De­cay­ing Gra­ham­stown ‘could lose Arts Fes­ti­val’

Weekend Post (South Africa) - - FRONT PAGE - Adri­enne Carlisle

IT is be­com­ing in­creas­ingly dif­fi­cult to jus­tify the world-renowned Na­tional Arts Fes­ti­val re­main­ing in a de­cay­ing Gra­ham­stown.

The warn­ing came yes­ter­day from fes­ti­val chief ex­ec­u­tive Tony Lankester dur­ing a meet­ing with Co­op­er­a­tive Gov­er­nance Min­is­ter Zweli Mkhize in the run­down Eastern Cape city.

Lankaster’s warn­ing was echoed by dis­mayed busi­ness, ed­u­ca­tion and com­mu­nity lead­ers, who all called for the crum­bling Makana mu­nic­i­pal­ity’s fi­nan­cial, tech­ni­cal and ser­vice de­liv­ery woes to be ad­dressed.

Mkhize and his del­e­ga­tion met with busi­ness, po­lit­i­cal, ed­u­ca­tional and com­mu­nity lead­ers in Gra­ham­stown yes­ter­day to as­cer­tain for him­self how things stood in the mu­nic­i­pal­ity.

The min­is­ter said he had ap­pointed a large team con­sist­ing of the top man­age­ment and tech­ni­cal lead­er­ship in his depart­ment to as­sist a turn­around in the dys­func­tional and broke mu­nic­i­pal­ity.

“This team will en­sure crit­i­cal is­sues are dealt with and va­can­cies, in­clud­ing that of mu­nic­i­pal man­ager, are filled. Don’t be dis­cour­aged that pre­vi­ous in­ter­ven­tions have not worked out. There is enough good­will to take this for­ward. We are here to give you the nec­es­sary sup­port,” Mkhize said.

But he warned that there was no mag­i­cal pot of money to bail out the mu­nic­i­pal­ity which, he said, needed to first get the ba­sics right.

He was told in no un­cer­tain terms how the col­lapse in ser­vice de­liv­ery, the pot­holed roads and the fre­quent elec­tric­ity and wa­ter out­ages in the city were de­stroy­ing in­vestor con­fi­dence, busi­ness op­por­tu­ni­ties and em­ploy­ment.

Lankester said the im­pact rip­pled down to the level of every­thing done in the city and it was be­com­ing in­creas­ingly dif­fi­cult for him

to jus­tify why the Na­tional Arts Fes­ti­val should re­main in Gra­ham­stown, which has hosted it for 44 years.

“When I am asked [(if it is stay­ing in Gra­ham­stown] I re­ply: ‘We will stay in Gra­ham­stown as long as it is ca­pa­ble of host­ing us’. And it is be­com­ing in­creas­ingly dif­fi­cult to jus­tify.”

The Na­tional Arts Fes­ti­val’s im­por­tance as a rev­enue gen­er­a­tor was un­der­scored by a Rhodes Uni­ver­sity eco­nomic im­pact study in 2013 which put the value of the con­tri­bu­tion of the fes­ti­val to the Eastern Cape at R340-mil­lion, with Gra­ham­stown at­tract­ing R90-mil­lion of that.

At­ten­dance num­bers for the fes­ti­val last year dropped by 10.2% to 202 643 from the 227 524 peo­ple who at­tended in 2016, but Lankester said at the time that ticket sales had been “solid and con­sis­tent” de­spite tough eco­nomic times and had only dipped by 5%.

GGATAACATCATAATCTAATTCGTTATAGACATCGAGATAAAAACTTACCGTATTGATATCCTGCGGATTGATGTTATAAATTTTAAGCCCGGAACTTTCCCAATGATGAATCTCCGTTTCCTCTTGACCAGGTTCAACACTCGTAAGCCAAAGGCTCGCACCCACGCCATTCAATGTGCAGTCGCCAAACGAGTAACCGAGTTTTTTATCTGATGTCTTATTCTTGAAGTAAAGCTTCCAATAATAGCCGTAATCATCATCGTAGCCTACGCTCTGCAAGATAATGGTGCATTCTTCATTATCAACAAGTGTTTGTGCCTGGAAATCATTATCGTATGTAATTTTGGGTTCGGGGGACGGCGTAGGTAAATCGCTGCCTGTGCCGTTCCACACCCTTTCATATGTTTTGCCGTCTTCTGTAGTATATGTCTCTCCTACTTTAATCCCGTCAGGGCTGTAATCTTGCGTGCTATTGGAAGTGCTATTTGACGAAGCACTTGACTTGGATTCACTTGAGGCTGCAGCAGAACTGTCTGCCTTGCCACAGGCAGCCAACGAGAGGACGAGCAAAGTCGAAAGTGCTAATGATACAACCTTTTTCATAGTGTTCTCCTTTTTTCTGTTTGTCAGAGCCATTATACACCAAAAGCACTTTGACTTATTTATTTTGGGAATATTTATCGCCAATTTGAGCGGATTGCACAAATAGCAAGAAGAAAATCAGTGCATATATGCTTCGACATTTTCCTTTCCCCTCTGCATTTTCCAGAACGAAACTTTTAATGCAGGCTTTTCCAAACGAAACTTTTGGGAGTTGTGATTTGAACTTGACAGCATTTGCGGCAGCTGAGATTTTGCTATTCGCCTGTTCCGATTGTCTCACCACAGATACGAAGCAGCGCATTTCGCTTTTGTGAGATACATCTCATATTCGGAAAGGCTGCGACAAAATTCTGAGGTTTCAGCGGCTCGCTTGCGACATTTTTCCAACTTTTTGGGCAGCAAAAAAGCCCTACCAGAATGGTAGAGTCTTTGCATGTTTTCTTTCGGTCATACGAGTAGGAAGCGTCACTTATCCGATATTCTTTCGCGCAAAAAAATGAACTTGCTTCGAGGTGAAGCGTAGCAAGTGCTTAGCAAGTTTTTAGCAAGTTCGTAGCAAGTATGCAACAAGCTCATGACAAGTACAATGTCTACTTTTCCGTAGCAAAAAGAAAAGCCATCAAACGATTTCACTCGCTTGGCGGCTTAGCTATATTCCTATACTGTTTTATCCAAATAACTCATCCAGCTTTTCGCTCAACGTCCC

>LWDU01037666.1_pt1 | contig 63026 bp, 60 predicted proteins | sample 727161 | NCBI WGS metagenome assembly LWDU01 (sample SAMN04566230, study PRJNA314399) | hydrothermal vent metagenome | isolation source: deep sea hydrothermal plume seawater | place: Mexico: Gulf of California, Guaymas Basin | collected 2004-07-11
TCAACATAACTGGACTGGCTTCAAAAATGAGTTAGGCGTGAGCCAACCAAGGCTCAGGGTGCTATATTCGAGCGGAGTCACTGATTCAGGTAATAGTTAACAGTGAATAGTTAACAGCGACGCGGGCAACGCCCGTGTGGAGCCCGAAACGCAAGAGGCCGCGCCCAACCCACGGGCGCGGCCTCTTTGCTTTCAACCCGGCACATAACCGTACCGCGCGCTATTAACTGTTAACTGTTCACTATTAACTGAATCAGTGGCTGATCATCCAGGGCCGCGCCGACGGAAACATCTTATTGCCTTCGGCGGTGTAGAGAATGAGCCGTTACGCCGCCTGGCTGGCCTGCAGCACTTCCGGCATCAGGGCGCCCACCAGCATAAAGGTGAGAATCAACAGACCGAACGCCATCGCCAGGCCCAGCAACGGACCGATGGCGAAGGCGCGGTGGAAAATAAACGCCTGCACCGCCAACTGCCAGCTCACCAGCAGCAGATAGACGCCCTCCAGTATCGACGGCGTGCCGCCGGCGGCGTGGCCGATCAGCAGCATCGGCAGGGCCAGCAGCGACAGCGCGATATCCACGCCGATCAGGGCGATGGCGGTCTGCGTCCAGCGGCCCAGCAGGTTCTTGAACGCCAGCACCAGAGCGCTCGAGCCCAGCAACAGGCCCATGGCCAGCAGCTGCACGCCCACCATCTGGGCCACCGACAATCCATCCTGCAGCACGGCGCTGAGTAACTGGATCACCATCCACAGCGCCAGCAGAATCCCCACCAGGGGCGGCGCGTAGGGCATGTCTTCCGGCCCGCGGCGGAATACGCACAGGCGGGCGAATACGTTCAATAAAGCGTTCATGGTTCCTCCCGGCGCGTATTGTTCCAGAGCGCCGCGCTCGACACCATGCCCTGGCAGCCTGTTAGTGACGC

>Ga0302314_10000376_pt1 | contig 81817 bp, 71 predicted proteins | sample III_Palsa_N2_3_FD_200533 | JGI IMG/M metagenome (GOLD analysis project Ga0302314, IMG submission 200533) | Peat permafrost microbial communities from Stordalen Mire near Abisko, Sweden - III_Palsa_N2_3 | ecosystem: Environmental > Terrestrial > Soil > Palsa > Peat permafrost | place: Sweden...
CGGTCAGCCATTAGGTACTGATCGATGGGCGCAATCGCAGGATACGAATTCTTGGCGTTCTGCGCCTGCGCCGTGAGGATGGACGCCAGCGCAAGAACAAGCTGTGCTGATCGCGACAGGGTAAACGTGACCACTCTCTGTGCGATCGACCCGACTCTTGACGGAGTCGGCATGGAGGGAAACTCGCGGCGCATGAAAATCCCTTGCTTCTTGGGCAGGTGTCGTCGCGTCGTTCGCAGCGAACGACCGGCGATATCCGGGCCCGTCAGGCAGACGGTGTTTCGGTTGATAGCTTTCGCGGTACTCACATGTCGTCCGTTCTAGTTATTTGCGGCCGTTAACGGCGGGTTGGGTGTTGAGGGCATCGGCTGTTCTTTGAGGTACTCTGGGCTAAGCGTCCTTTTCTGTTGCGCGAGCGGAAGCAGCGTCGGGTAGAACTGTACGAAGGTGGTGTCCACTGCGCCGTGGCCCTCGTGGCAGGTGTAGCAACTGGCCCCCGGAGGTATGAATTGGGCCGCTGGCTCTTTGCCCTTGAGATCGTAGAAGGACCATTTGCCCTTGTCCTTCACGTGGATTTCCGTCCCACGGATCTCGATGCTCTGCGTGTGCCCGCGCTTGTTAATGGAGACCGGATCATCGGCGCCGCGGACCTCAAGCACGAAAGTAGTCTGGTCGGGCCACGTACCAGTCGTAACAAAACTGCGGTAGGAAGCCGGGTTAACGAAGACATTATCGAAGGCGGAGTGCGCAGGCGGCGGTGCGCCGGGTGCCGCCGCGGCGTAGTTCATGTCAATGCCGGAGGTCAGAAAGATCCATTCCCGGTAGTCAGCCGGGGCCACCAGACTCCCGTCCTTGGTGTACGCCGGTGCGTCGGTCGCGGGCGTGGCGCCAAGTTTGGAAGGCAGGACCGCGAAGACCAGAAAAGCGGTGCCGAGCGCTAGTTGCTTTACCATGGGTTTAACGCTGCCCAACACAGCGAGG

The man­ag­ing di­rec­tor of one of Gra­ham­stown’s big­gest em­ploy­ers, the Carara Ar­gos Pro­cess­ing plant, Mike Duxbury, said the com­pany had spent mil­lions of rands on deal­ing with the con­se­quences of the col­lapse of mu­nic­i­pal ser vices.

He said the com­pany, which is a ma­jor ex­porter of pick­led prod­ucts, had to in­stall its own wa­ter-treat­ment fa­cil­ity to deal with the sub­stan­dard mu­nic­i­pal wa­ter qual­ity, buy its own gen­er­a­tors to deal with elec­tric­ity out­ages, de­velop ex­tra­or­di­nary wa­ter-stor­age mea­sures to deal with wa­ter out­ages, and buy its own trac­tor and skips to re­move rub­bish.

The com­pany also as­sisted the sur­round­ing com­mu­nity by clean­ing up in­for­mal dump­sites, mowed and cleaned its own verges and re­paired sur­round­ing pot­holed roads.

“How can we con­vince cus­tomers we op­er­ate to world stan­dards and are able to sup­ply vol­umes of ex­port qual­ity prod­uct if we are sur­rounded by an un­sightly mess?” he asked.

Rep­re­sen­ta­tives of the Gra­ham­stown Res­i­dents’ As­so­ci­a­tion , Gra­ham­stown Busi­ness Fo­rum, Rhodes Uni­ver­sity and all the pri­vate schools said they wanted to work with the Makana mu­nic­i­pal­ity to turn things around.

Busi­ness fo­rum chair Richard Gaybba said that the mu­nic­i­pal­ity was strate­gi­cally po­si­tioned be­tween two ma­jor met­ros, was home to Rhodes Uni­ver­sity, some of the best govern­ment and pri­vate schools on the con­ti­nent, the na­tional arts and other fes­ti­vals, and the seat of the high court in the prov­ince.

Mkhize later told the Daily Dis­patch that his team would look at the con­straints faced by the mu­nic­i­pal­ity and iden­tify solutions and “quick wins”.

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